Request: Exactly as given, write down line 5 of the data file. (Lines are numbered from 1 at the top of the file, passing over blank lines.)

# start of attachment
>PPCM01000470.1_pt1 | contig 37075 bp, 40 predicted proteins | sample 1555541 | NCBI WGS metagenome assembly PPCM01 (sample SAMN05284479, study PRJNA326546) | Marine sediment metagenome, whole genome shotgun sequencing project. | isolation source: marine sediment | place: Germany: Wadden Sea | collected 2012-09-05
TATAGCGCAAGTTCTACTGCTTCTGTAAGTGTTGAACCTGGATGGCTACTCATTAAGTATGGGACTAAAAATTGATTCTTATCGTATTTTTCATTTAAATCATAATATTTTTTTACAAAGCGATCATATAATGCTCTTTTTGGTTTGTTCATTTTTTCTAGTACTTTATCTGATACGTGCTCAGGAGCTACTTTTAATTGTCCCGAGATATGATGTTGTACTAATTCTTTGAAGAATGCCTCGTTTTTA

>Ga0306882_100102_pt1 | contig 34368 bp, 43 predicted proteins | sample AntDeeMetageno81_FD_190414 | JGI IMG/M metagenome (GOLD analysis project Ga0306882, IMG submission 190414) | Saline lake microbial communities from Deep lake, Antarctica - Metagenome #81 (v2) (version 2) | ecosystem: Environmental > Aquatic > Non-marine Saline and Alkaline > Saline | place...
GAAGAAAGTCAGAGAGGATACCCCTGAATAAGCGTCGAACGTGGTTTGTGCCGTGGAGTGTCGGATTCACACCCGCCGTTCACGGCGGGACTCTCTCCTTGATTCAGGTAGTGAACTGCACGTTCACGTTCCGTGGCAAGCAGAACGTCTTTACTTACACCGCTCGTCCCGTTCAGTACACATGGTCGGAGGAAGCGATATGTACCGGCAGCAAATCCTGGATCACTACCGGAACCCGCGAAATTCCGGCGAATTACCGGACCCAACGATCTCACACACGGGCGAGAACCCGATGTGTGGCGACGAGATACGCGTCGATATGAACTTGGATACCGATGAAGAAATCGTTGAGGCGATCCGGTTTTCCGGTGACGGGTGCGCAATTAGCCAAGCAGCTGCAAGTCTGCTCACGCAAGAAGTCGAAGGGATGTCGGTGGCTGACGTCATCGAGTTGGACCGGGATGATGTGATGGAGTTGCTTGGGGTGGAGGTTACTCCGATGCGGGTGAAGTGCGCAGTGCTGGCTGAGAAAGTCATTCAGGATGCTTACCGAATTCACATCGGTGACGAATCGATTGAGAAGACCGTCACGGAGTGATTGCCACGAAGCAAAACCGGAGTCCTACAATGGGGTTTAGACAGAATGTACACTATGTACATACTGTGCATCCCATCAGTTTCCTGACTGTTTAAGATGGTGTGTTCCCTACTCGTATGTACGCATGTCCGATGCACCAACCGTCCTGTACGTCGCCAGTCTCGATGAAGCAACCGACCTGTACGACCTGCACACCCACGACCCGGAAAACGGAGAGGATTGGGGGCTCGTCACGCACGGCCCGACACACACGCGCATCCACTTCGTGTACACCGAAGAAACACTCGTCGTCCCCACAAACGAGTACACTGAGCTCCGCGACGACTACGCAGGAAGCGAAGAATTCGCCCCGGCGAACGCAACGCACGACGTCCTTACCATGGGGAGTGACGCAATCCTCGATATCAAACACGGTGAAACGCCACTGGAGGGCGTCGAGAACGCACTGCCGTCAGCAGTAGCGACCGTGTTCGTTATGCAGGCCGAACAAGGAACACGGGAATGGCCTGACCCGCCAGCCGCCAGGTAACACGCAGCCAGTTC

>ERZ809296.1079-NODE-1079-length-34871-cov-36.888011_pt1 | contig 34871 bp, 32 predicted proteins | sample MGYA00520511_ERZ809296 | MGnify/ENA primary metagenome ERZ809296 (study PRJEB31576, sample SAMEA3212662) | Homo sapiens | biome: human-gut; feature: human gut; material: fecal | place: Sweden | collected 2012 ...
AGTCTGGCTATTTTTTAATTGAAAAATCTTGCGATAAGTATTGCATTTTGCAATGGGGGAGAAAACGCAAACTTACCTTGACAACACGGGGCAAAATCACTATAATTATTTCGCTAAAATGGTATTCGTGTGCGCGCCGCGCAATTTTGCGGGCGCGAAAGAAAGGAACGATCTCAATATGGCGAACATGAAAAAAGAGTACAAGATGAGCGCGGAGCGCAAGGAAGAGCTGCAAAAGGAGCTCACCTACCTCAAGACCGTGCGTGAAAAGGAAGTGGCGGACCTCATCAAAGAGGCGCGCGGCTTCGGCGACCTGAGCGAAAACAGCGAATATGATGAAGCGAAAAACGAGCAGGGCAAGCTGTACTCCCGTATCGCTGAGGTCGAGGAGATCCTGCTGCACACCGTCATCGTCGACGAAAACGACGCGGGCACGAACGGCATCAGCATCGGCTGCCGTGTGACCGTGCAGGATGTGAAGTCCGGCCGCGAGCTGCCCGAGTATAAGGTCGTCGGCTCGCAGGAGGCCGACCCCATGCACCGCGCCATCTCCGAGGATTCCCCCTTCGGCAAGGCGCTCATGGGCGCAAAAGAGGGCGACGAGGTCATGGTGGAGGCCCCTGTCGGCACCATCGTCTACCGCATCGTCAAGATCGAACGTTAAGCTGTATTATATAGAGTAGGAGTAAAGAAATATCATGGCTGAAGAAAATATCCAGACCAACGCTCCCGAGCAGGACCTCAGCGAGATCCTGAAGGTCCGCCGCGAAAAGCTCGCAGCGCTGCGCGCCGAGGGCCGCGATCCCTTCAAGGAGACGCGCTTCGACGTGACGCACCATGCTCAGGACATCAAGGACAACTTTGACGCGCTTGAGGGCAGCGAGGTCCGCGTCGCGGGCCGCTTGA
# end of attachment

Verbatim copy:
>ERZ809296.1079-NODE-1079-length-34871-cov-36.888011_pt1 | contig 34871 bp, 32 predicted proteins | sample MGYA00520511_ERZ809296 | MGnify/ENA primary metagenome ERZ809296 (study PRJEB31576, sample SAMEA3212662) | Homo sapiens | biome: human-gut; feature: human gut; material: fecal | place: Sweden | collected 2012 ...